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3 September 2010

Cabaret Voltaire - 'Mix-Up' (Rough Trade)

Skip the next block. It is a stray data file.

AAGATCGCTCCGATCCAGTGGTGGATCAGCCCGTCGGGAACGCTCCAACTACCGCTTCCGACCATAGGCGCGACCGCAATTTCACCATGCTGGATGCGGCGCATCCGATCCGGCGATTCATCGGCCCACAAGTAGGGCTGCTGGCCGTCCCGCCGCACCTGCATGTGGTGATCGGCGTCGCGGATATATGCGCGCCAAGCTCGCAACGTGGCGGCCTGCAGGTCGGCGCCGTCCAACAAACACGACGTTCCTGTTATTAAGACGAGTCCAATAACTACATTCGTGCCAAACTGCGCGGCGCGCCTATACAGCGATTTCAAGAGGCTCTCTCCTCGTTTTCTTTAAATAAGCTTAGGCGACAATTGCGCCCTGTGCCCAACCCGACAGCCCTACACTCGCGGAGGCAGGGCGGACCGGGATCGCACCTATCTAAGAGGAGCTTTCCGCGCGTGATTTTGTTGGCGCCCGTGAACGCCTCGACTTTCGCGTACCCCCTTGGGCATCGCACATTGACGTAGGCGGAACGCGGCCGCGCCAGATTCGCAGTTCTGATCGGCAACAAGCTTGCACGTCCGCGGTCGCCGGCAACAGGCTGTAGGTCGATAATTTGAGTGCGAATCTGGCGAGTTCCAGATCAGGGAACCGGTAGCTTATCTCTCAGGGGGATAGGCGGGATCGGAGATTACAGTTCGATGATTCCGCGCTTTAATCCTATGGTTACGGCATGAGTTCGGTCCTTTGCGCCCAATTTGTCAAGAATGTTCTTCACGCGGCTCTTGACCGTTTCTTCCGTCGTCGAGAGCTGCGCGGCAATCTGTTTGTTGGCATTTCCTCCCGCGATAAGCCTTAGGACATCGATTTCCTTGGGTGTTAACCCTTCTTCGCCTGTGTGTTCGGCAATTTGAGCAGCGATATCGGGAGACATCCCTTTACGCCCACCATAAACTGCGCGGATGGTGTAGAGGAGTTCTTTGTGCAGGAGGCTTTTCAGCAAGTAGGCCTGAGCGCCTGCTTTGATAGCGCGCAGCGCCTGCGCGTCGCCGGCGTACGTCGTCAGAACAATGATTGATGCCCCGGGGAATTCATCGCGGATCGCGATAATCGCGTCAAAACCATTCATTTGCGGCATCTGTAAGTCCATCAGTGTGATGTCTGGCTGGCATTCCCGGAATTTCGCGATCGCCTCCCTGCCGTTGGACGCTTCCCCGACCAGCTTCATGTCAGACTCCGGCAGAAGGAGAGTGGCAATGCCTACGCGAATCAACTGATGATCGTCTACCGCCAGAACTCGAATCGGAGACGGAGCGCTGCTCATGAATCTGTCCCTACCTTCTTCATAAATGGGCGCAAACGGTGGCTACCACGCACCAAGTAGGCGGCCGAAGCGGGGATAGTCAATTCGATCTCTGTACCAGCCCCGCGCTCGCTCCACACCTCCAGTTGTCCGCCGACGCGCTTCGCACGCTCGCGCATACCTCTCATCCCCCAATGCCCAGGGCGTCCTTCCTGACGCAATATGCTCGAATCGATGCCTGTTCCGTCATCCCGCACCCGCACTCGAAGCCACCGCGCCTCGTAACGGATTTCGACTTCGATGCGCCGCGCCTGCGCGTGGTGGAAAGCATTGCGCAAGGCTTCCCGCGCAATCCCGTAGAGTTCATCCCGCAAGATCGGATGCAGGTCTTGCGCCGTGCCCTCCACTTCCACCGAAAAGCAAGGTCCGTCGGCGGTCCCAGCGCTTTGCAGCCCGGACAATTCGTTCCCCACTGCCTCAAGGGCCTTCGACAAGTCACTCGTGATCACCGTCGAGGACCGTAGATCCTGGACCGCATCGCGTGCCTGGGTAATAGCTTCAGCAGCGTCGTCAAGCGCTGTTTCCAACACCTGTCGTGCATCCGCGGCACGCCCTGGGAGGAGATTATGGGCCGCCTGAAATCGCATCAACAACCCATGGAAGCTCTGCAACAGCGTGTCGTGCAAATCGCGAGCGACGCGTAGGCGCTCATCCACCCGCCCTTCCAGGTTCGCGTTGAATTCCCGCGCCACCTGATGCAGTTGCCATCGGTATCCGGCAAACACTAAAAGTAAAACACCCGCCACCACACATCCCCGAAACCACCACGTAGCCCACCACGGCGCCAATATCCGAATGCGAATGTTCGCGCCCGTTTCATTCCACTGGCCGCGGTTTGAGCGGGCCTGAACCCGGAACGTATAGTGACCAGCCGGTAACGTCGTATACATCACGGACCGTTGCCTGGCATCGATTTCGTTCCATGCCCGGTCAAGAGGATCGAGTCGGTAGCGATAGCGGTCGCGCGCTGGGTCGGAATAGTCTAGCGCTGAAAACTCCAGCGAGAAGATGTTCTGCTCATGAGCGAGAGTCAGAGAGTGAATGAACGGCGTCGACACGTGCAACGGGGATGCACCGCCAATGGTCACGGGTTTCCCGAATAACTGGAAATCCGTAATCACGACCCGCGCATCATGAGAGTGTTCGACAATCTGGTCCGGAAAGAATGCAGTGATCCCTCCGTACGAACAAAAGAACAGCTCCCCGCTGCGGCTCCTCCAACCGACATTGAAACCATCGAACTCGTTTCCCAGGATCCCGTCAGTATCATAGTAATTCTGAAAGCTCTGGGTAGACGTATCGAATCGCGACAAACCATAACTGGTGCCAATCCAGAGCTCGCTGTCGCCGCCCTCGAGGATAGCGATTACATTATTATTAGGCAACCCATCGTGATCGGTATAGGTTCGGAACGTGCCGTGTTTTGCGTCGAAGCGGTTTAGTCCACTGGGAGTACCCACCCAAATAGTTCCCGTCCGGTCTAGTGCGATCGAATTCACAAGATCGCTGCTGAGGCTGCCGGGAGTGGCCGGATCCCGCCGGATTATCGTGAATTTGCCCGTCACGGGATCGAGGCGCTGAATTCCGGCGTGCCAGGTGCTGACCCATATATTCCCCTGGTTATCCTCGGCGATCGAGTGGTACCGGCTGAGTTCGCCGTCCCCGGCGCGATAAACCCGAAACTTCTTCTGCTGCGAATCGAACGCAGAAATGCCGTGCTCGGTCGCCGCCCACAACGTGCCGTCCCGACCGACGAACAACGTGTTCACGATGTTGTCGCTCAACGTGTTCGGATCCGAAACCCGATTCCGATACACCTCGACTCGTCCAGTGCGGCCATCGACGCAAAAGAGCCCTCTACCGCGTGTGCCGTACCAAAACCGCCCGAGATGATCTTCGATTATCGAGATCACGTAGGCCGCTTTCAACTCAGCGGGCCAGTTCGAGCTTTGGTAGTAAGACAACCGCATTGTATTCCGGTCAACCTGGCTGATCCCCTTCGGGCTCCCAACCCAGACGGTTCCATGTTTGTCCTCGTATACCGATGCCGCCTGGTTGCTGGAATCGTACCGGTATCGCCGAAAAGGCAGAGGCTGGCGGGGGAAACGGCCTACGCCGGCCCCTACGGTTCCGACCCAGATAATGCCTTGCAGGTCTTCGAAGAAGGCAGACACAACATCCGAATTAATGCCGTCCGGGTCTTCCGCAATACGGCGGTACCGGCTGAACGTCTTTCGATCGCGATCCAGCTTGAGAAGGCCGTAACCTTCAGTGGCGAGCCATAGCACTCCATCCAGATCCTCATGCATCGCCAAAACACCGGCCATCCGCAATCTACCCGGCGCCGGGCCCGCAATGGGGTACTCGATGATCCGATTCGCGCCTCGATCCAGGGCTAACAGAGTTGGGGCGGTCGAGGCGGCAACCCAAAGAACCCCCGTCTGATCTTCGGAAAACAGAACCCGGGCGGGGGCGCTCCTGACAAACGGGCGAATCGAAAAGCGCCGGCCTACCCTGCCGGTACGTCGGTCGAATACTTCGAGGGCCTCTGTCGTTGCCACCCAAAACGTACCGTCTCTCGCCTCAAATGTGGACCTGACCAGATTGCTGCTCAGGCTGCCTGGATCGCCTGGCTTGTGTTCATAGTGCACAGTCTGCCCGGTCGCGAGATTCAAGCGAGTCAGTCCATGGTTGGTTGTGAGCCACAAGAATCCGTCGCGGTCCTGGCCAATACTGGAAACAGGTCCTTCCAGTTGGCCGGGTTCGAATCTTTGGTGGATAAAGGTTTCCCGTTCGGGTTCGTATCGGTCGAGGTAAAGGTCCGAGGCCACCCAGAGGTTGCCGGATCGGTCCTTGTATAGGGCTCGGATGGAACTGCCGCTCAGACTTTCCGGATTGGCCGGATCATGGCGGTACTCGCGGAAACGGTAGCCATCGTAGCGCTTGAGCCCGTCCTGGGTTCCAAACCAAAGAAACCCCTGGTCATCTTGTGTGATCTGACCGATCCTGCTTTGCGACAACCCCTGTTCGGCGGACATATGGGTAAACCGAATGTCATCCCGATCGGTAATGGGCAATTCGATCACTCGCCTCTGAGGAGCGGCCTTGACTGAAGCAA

It's nice to transition from the Buzzcocks to Cabaret Voltaire, though I wouldn't normally make any connection between these artists. But it's a good transition: alphabetically from B to C, and geographically from Manchester to Sheffield, but approximately contemporaries, right? And both artists persevered where so many of their brethren hung it up after a few records. Listening to early Cabaret Voltaire, especially after the explosion of the "noise" underground, is a bit revelatory. For one thing, these guys are mostly into hi-fidelity recording, so the dictaphone-recorded basement jams are nonexistent. There's a bit of hiss present from the tapes, but even that's pretty mangeable, and when it layers up against whatever unorthodox recording techniques are being used, it makes a destructive futurescape that feels like it's pulling itself apart. Apart from the jammy live track 'Eyeless Sight', this is a beautiful, strange studio record that worships slow, searing electronics. They take their time to build up slowly in a few places - 'Heaven and Hell' is one such example. And while that's just a sketch as far as traditional songwriting goes, it's a good statement of purpose: electro-acoustic dualism, loaded with attitude and edge, with harsh, dissonant details. There's a lot of rhythm on Mix-Up but it's either synth bursts or tape loops. Chris Watson's loops are the smirking antithesis of Martin Swope, more foundational and less reverb-laden -- even when they're actually quite sparse. 'Photophobia' is one such example, a lengthy spoken piece that holds to a center, accelerates into unsettling territory, and leaves a spooky film. The Seeds cover ('No Escape') shows their roots, unless this was meant as mockery. 'Fourth Shot' has a guitar line that is searing and bright, which is why Cabaret Voltaire have always felt closer to a band like Suicide than to their fellow Sheffieldians, Throbbing Gristle. There's a liberal use of what now sounds to me like Casio beats, such as on 'Expect Nothing', though I'm sure it was sophisticated technology for the time. It actually injects a nice bit of twee into the car crash of audio. These guys play it slow and let things unfold, knowing that's where true horror comes from -- when the drums do become the main focus ('On Every Other Street') it actually get a bit scary. The cover is a blurry Max Headroom/white noise photo that doesn't really indiciate their Dada influence, or is that just in their name? I remembered this as being a patchy record but now, this sounds like a band with a vision.

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